To overcome the limitations in the prior art described above, and to overcome other limitations that will become apparent upon reading and understanding the present specification, the present invention discloses a system and method for remotely power cycling a peripheral subsystem. Further disclosed is a system and method that allows a host system to remotely control the power cycling of a peripheral subsystem, without the need to include or add any dedicated or special signals beyond those needed for the normal interface between the host system and peripheral expansion subsystem.
Briefly stated, one embodiment of a system according to the present invention includes circuitry in the peripheral expansion system that senses the presence of a downstream, running switching signal such as a clock line or any other “heart beat” type signal and initiates the power up event of the peripheral subsystem. Conversely, the same circuitry also senses the absence of a downstream signal and initiates a power down event of the peripheral subsystem.
In one embodiment, the host system is a thin network server, having a processor, memory, a host peripheral device bus and space for one or more peripheral devices in slots off the host bus. The host local bus may be for example a PCI bus.
In one embodiment, the peripheral subsystem may be a peripheral expansion subsystem, having a power supply unit, and also including a local bus with slots for one or more peripheral devices. This local bus may be for example, a PCI bus.
In one embodiment, a host interface card is installed into one of the PCI compliant slots in the host system and connects to a PCI I/O port on the host system. Over a communications link to a PCI I/O port on the peripheral subsystem, the host system may send signals to the peripheral subsystem.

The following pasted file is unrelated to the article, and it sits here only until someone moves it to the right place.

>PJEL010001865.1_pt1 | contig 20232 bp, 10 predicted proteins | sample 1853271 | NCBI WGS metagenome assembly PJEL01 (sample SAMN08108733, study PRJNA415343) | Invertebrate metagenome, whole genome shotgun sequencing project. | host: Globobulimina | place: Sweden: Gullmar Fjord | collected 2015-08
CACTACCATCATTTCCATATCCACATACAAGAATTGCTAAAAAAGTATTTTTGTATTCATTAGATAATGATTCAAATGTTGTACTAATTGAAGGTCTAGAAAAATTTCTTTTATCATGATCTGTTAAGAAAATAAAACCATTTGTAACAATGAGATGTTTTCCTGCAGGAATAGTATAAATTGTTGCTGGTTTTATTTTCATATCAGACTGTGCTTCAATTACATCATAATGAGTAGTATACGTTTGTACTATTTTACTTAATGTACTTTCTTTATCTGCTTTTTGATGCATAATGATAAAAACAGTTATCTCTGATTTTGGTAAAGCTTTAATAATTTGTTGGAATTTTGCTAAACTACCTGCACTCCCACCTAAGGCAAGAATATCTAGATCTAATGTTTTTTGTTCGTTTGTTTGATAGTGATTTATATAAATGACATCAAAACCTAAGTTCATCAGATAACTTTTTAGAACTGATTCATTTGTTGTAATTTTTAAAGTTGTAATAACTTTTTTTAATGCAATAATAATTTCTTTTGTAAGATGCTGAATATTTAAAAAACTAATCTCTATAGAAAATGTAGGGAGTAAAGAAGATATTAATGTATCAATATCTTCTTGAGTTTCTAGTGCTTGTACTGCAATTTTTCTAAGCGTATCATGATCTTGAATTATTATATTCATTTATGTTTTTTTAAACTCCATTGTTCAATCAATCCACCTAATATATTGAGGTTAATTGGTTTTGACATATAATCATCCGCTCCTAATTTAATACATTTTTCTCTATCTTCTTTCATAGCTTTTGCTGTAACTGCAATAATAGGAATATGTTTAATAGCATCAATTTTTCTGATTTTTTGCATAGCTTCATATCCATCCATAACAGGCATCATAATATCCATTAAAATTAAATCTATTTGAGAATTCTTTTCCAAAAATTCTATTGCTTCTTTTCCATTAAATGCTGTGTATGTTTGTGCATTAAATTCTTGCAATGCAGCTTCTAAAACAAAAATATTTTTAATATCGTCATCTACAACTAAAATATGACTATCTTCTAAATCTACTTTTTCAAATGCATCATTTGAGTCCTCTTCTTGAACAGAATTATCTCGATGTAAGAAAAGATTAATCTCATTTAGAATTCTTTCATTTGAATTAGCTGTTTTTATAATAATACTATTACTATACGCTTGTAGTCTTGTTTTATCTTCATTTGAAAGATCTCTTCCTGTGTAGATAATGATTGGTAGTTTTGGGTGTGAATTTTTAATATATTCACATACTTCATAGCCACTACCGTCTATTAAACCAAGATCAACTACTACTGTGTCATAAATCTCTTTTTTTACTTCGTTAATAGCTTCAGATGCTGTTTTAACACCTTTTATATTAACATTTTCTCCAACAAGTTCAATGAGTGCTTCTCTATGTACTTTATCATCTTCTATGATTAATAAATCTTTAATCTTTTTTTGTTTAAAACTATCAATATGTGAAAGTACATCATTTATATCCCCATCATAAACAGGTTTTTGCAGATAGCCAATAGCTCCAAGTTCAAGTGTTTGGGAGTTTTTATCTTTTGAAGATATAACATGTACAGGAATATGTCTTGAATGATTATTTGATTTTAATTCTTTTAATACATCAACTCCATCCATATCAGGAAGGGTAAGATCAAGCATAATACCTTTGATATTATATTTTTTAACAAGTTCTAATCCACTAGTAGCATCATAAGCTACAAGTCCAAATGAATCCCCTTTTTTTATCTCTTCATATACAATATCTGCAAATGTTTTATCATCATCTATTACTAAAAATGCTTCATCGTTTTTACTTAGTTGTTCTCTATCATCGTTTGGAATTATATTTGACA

In one embodiment, the downstream signal may be a PCI clock signal. Other embodiments may include a serialized version of a PCI signal transmitted over a high speed serial link, including a wireless transmission of the signal.
In one embodiment, the downstream signal may come from a host system to the peripheral subsystem. In other embodiments, the signal may come from an upstream peripheral subsystem, if the peripheral subsystems are in a cascade configuration.
One method according to the present invention includes sensing if a monitored signal is present, if the signal is present powering up the peripheral subsystem, and if the signal is not present, powering off the peripheral subsystem. The method of the present invention eliminates the need for manual power cycling of the peripheral subsystem.
Further aspects of the present invention will become apparent from the following description of the preferred embodiment.
A better understanding of the present invention can be obtained when the following detailed description is considered in conjunction with the following drawings in which:
While the invention is susceptible to various modifications and alternative forms, specific embodiments thereof are shown by way of example in the drawings and are herein described in detail. It should be understood, however, that the drawings and detailed description thereto are not intended to limit the invention to the particular form disclosed, but on the contrary, the invention is to cover all modifications, equivalents and alternatives falling within the spirit and scope of the present invention as defined by the appended claims.
Connected to the host system 102 is transmission media 106 which transmits a signal from the host system 102 to the peripheral subsystem 104. This may be a coaxial cable, fiber optic cable, or twisted pair, for example. In one embodiment, this may be a coaxial cable connected to PCI I/O ports. In one embodiment, this may be a high speed serial link. The data transmission protocol might be for example Ethernet, or Fiber Channel. In still other embodiments, the physical connection (transmission media 106) may be foregone and instead it could be a wireless transmission protocol such as those described by industry standards like IR or Bluetooth. Connectors 114 and 116 connect the transmission media 106 to the host system 102 and peripheral system 104 respectively. Connectors 114 and 116 may be PCI I/O ports on the host system and peripheral subsystem respectively.